The Original O-Reginald

I found a minty copy of Elton John‘s debut album locally recently.

No! Not that one! His 1969 DJM (Dick James Music) release Empty Sky, distributed by Pye records!

I’m constantly amazed at the diversity of records and record labels I find here in Spokane. We are a military town, which I’m assuming accounts for many of the “import” albums I find here in the wild.

Even so, I’ve never even found the mid-70s re-release of this album in my years of digging… I never expected to find the original in translucent vinyl.

It is a John/Taupin collaboration and hints at much of the style and substance that would come from that collaboration over the next decade. Players include Caleb Quayle and Roger Pope who would revolve in the Elton John orbit for years to come, and Troggs bassist Tony Murray. It even contains what may be the first collaboration of John’s most famous drummer, Specer Davis Group alumni Nigel Olsson, on the first song, side 2.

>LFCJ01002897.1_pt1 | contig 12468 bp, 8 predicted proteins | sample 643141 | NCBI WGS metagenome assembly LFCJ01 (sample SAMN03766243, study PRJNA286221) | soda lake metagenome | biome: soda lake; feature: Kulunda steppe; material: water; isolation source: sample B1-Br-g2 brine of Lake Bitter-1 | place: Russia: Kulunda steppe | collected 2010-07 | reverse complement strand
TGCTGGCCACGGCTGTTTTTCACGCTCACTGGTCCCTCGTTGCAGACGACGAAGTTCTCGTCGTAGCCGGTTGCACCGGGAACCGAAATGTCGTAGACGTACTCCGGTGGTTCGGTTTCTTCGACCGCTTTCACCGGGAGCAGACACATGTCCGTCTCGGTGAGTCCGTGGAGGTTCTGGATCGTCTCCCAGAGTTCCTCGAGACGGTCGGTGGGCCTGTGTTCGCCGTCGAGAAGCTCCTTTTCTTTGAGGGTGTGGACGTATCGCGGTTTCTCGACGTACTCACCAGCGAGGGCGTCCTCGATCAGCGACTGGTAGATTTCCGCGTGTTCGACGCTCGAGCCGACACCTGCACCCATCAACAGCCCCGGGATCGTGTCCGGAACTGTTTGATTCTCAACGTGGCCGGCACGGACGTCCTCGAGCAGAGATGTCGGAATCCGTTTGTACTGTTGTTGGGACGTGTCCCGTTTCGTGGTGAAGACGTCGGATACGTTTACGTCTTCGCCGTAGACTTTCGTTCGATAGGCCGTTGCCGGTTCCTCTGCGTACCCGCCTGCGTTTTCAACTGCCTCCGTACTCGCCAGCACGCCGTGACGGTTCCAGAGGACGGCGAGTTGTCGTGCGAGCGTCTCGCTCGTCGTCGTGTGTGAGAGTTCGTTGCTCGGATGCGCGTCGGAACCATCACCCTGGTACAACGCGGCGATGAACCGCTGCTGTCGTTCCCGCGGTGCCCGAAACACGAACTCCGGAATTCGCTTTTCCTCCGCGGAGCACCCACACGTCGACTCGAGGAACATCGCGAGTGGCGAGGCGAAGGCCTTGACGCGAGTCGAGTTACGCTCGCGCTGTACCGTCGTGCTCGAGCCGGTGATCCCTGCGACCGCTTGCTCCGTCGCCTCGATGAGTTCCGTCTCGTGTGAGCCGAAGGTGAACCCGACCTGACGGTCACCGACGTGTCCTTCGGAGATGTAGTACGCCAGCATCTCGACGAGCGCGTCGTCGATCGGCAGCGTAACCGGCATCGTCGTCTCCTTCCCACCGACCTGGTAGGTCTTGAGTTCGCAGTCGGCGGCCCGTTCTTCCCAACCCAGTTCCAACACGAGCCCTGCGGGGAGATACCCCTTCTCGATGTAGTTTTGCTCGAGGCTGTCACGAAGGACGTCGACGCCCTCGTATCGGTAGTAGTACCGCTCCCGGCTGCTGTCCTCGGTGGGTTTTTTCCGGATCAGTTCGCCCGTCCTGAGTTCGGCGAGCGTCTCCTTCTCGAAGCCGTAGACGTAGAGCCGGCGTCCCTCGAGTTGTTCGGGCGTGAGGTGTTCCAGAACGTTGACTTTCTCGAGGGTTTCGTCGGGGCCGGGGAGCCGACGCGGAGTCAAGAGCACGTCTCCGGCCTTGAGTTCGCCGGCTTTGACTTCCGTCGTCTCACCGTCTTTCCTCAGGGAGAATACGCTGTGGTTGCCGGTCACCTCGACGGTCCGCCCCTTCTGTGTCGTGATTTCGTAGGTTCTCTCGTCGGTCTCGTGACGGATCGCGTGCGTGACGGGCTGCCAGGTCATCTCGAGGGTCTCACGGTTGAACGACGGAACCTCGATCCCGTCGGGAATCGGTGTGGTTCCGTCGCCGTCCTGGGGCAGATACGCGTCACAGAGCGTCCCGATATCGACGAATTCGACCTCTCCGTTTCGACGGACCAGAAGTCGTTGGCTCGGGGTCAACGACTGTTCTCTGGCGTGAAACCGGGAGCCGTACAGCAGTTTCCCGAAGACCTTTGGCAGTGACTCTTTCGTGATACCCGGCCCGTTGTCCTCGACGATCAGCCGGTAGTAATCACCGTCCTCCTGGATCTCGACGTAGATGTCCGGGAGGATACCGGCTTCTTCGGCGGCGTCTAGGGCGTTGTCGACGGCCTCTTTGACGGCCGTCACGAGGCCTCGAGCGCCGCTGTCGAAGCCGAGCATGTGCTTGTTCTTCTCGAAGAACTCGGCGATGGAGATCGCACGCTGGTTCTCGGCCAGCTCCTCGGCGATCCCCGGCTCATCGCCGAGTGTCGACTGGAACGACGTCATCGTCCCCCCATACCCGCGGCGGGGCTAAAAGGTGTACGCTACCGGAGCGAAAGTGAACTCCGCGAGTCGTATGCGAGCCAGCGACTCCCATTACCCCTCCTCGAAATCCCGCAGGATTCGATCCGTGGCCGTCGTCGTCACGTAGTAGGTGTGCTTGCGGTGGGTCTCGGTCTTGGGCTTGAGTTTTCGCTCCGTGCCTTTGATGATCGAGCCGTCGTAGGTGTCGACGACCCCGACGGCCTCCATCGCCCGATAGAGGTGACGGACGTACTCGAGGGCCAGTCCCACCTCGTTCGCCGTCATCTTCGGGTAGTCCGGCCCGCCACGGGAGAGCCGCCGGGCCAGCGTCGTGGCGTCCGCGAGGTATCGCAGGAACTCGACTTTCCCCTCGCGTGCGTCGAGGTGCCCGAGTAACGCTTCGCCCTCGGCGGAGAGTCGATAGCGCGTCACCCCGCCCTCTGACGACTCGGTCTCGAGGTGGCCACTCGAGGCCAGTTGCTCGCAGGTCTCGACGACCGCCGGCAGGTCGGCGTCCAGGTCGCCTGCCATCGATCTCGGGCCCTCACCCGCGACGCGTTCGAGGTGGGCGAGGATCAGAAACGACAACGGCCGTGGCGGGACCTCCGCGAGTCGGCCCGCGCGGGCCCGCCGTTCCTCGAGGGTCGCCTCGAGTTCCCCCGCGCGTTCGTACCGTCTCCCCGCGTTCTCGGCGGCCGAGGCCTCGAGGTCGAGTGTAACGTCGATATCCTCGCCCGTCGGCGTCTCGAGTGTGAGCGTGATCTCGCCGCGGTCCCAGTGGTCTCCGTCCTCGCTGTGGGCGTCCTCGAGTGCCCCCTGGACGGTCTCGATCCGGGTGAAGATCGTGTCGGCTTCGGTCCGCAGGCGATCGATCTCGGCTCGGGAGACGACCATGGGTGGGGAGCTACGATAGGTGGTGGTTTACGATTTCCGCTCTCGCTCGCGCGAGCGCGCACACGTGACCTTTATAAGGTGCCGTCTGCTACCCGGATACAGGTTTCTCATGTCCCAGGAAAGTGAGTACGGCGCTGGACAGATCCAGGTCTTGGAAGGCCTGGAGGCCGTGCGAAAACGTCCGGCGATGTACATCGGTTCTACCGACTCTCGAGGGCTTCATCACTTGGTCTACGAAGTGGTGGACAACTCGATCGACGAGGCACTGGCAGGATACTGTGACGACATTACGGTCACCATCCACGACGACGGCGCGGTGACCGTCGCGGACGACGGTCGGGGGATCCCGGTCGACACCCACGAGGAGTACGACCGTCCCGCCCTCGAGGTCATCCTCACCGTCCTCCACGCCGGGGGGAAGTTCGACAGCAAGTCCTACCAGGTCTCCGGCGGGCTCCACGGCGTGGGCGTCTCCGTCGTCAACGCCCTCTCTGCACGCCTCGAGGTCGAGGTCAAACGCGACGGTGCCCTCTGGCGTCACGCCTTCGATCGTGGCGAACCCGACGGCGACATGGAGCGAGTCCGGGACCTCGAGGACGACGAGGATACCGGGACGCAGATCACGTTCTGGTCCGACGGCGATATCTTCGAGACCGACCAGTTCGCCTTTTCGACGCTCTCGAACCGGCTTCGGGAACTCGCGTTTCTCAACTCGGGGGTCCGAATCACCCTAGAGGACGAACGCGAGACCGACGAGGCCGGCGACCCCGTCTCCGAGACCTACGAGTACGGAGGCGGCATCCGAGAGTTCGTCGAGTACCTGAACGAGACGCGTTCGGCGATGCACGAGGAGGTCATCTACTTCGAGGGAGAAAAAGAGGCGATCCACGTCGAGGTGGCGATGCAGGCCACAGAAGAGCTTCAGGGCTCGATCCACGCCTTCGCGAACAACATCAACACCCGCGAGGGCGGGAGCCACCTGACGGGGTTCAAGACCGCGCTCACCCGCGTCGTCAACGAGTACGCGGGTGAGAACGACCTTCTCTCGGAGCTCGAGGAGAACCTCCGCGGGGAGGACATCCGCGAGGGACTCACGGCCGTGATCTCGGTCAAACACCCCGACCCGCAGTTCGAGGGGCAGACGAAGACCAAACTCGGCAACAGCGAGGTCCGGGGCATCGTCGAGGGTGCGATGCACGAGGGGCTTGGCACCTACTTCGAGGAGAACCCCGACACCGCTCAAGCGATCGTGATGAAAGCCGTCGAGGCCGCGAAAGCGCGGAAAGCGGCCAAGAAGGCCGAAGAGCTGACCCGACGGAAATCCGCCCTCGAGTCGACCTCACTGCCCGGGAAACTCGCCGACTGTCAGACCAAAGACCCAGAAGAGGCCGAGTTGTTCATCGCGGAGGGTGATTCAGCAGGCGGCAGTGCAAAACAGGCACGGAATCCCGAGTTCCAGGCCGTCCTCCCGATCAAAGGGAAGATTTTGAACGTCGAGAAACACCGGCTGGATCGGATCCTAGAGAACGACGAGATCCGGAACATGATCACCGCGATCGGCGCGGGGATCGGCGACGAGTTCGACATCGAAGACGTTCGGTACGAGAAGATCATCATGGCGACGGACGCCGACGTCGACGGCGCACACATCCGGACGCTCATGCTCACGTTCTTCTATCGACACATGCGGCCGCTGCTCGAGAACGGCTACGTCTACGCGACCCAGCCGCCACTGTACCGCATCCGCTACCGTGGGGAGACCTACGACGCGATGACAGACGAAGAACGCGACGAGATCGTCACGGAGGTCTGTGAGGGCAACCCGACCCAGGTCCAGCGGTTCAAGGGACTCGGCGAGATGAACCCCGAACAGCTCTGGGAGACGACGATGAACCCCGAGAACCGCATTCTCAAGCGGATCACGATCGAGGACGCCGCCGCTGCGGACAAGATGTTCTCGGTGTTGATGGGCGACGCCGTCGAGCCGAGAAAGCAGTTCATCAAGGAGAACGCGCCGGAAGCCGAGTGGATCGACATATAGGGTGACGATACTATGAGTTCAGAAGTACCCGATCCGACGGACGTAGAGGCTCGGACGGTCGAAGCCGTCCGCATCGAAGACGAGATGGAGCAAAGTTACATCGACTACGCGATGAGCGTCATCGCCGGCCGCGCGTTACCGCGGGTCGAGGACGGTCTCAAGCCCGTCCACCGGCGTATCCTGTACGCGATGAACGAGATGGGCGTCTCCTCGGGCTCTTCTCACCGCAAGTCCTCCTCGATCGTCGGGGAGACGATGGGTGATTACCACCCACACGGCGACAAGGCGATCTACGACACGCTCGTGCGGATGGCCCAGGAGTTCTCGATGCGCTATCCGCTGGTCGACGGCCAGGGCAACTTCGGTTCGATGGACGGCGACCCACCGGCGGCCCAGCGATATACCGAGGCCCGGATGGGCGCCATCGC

A few of the songs would inhabit B-sides of later singles and be rehashed in early live appearances, but my favorite song is the second song on side two entitled Sails.

Hindsight album reviews claimed Empty Sky held no hidden gems… but did portend the future of the Superstar recording artist. I suppose that is correct in the sense that none of these songs included on this album are played in perpetuity on classic rock radio stations. As I spin this record, this is the first time I’ve ever heard any of these songs! But I guess, for me anyway, that would be the case with almost every Elton John album produced since 1976.

So, if you’re an Elton John fan, I would highly recommend picking up a copy of Empty Sky, whether the original British pressing or the reissue… it paints a really good picture of what this artist was like at 22… before fame and fortune. An Original O-Reginald!

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4 thoughts on “The Original O-Reginald

    1. Yes! I believe that’s the one Nigel Olsson played on. It ended up as a B-side somewhere along the line. One thing I didn’t mention in the blog… several of the songs on this record included Elton playing harpsichord. I can’t recall him featuring that instrument so prominently on his other albums?

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